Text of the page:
Don’t Make This M&A Mistake
How do you ensure a successful M&A transaction? This question is not unique to managed services, although our profession seems immune to learning the truths of history when it comes to why M&A deals succeed and why most do not. We’ve talked about M&A in the managed services profession for many years, only to see the same failed methods being attempted over and over again.
Yes, there have been a few successful M&A transactions in our space, and these should be examined and copied. But, the vast majority of deals have less than optimal outcomes and are easily avoidable. I want to explore one of the most natural methods you can use to avoid common M&A pitfalls.
Money is Not The Key Ingredient for M&A Success
Before I get a ton of emails on this topic, you do need capital to be in the M&A business. We do not live in a world where you can buy a valuable asset with no money down. The real estate financial crisis of 2008-2009 should have made that abundantly clear. My point is that money may fuel a lot of M&A activity, but it does not guarantee a successful outcome.
Perhaps that also part of the problem. M&A brokers and professionals tend to count their success in numbers of closed deals. Getting to the closing date and executing a purchase agreement is the goal for these people.
We Need a Different M&A Success Metric
For me, I count the longevity of the transaction, accounted for in several ways, but indeed the length of the deal post-closing, the longterm success of the surviving entity and overall financial performance of the company are great metrics for determining M&A success. You cannot determine M&A success based on how many failed M&A deals you’ve put together; this is not a metric for success.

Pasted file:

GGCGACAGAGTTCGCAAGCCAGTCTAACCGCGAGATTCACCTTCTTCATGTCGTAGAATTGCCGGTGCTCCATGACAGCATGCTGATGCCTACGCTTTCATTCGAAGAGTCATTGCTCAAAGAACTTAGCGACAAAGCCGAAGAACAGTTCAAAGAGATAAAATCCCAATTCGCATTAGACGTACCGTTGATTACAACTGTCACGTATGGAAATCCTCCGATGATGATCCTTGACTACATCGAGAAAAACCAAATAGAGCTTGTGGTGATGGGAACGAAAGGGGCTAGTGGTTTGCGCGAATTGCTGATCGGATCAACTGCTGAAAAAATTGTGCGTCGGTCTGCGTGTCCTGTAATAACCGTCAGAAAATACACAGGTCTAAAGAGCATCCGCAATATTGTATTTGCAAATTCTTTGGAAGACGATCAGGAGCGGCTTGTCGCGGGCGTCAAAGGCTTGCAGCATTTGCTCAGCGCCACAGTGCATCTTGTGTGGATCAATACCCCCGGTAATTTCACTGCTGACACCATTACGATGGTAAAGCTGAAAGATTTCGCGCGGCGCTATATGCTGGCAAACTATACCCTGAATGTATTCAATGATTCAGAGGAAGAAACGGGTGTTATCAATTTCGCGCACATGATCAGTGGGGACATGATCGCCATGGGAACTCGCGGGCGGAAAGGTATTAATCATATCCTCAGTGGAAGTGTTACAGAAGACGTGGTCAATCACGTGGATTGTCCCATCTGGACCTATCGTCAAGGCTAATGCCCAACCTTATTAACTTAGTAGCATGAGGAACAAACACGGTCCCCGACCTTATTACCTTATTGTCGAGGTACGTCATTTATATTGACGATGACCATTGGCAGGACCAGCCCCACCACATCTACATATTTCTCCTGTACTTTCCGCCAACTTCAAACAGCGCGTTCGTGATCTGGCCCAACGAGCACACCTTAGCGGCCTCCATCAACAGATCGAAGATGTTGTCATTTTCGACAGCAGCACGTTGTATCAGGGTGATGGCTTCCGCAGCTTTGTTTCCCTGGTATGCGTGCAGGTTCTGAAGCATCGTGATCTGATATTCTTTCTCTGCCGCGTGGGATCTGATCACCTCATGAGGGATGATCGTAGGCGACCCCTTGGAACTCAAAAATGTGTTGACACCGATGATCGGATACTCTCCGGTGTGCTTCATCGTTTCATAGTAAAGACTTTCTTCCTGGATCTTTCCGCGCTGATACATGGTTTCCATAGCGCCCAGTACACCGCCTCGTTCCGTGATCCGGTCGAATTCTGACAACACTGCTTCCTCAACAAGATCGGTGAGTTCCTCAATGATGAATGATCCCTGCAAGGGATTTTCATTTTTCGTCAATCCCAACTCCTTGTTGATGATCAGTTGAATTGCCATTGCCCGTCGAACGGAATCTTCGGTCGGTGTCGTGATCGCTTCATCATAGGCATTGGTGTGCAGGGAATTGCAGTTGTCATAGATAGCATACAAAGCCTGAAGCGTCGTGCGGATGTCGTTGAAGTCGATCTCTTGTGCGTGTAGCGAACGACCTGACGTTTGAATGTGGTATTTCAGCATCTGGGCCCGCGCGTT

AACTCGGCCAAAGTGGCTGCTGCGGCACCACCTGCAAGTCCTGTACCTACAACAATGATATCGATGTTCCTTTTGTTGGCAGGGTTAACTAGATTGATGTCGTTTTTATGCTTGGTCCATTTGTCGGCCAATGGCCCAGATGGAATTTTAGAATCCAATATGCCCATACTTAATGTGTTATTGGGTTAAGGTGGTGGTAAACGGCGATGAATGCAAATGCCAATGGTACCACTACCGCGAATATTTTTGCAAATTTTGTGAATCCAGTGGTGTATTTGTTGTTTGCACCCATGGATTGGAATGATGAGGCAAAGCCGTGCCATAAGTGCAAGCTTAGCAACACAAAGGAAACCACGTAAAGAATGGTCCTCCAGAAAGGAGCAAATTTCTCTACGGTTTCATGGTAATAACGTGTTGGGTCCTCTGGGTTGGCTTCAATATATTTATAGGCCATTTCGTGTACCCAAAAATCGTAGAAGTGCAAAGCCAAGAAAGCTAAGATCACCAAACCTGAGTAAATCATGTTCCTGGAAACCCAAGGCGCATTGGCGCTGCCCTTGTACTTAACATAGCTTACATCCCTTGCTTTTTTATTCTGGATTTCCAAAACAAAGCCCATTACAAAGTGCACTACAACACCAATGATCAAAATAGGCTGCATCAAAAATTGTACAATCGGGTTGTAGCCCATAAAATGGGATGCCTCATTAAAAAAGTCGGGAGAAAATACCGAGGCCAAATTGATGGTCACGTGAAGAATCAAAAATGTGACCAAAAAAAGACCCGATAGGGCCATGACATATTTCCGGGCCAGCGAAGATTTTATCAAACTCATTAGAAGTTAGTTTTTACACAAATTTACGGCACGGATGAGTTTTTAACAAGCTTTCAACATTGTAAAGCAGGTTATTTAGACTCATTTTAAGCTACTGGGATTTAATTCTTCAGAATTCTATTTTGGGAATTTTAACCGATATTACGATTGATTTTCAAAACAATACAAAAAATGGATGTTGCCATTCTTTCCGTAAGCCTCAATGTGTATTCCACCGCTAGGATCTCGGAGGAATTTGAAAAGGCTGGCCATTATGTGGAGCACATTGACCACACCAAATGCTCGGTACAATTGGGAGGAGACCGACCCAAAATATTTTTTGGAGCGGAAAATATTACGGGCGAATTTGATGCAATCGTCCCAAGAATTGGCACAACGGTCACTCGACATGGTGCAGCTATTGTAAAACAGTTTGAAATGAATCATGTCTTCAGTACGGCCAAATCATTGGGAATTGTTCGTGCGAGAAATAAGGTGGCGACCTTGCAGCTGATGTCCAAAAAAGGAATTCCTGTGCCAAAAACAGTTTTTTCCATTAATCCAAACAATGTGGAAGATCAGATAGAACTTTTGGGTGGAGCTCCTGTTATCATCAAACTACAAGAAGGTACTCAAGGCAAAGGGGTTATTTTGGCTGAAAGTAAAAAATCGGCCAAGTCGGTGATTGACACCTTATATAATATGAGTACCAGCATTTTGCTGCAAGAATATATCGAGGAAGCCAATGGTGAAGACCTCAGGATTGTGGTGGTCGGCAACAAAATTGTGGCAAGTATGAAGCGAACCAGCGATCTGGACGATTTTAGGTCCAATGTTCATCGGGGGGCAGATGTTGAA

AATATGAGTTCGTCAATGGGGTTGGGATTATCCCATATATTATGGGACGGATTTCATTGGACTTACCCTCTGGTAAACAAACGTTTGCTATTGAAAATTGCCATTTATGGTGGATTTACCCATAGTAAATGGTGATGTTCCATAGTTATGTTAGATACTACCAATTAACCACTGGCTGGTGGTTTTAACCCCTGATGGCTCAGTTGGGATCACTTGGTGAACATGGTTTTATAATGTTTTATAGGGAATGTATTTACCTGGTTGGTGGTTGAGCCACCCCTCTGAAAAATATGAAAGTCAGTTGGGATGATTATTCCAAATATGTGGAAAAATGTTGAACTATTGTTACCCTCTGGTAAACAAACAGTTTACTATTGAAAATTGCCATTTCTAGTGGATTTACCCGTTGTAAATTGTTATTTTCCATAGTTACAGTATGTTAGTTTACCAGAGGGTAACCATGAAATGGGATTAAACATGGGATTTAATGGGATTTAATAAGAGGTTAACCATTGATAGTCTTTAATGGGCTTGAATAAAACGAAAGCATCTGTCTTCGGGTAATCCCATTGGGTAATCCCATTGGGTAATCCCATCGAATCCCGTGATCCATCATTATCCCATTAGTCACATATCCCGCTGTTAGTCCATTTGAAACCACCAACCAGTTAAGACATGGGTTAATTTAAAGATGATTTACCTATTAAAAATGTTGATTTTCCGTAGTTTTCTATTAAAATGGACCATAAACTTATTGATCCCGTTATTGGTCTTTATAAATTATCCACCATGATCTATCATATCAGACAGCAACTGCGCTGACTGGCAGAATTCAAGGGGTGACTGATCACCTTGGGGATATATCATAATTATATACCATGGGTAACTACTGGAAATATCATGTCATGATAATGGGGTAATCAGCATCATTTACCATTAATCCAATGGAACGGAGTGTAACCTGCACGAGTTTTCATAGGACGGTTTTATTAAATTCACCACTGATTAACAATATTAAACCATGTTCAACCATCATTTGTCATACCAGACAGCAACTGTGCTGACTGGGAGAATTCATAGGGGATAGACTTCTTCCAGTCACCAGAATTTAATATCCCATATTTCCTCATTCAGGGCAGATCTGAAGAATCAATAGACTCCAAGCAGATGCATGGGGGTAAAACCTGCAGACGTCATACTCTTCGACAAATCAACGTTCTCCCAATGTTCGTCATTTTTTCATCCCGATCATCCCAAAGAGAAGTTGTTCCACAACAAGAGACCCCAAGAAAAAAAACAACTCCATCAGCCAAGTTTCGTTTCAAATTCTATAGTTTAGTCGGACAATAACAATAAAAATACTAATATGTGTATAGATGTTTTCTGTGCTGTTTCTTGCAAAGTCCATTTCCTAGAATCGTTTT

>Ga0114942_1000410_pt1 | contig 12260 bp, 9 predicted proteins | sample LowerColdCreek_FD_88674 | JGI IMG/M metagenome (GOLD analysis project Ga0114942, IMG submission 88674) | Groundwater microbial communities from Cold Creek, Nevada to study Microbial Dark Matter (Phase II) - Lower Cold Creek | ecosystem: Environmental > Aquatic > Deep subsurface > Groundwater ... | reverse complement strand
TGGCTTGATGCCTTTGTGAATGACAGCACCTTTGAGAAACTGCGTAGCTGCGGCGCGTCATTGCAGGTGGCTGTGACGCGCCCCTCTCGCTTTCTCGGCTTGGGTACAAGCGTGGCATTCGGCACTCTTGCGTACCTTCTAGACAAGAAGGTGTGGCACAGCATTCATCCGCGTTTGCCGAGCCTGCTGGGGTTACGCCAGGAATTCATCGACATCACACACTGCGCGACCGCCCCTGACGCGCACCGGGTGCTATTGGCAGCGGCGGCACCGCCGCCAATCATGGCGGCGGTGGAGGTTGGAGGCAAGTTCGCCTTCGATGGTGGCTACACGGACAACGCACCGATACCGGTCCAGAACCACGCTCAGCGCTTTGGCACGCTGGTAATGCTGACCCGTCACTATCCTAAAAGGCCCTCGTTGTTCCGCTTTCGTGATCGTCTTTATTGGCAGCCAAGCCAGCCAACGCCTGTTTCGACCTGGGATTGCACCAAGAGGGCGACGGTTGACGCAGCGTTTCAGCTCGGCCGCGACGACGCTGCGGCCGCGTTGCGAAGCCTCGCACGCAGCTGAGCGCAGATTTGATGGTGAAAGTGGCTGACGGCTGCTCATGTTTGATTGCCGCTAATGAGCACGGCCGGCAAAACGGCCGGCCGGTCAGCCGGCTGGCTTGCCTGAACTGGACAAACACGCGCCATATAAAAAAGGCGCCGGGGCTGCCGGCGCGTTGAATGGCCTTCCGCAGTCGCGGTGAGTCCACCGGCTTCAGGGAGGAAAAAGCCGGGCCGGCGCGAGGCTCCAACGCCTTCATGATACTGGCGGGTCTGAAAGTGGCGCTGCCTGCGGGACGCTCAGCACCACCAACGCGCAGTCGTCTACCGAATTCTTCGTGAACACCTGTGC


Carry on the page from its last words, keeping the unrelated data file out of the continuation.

Integration is Fundamental to M&A Success (Pay attention to this section!!!!)
When I look at an autopsy of M&A deals (even those deemed successful because they closed), a lack of integration is typically the cause. What this means is you can still have a deal that reached a closing agreement, and may even have survived for a period of time afterwards, but ultimately fails because there was no integration strategy or no integration success.
Integration strategy comes first. You need a plan for how to incorporate an acquisition into your MSP business. An integration strategy requires a detailed analysis of your MSP practice first (yes you heard me correctly) before you can even contemplate acquiring another MSP business.
It is surprising how many well funded MSPs are out there who have less than stellar policies and procedures; without this you have no business pursuing M&A deals. This is like a stranger in a new city becoming a tour guide. Integration is critical to being able to approach a MSP and convincingly saying we can buy and integrate your business.
Even mergers will involve a winner and loser; meaning duplicate systems, people, and processes will have to be dealt with during the post close “integration” phase. Without a dominant process already in place, no M&A deal has a high likelihood of success. If you are a potential MSP seller, this should become your number one area of due diligence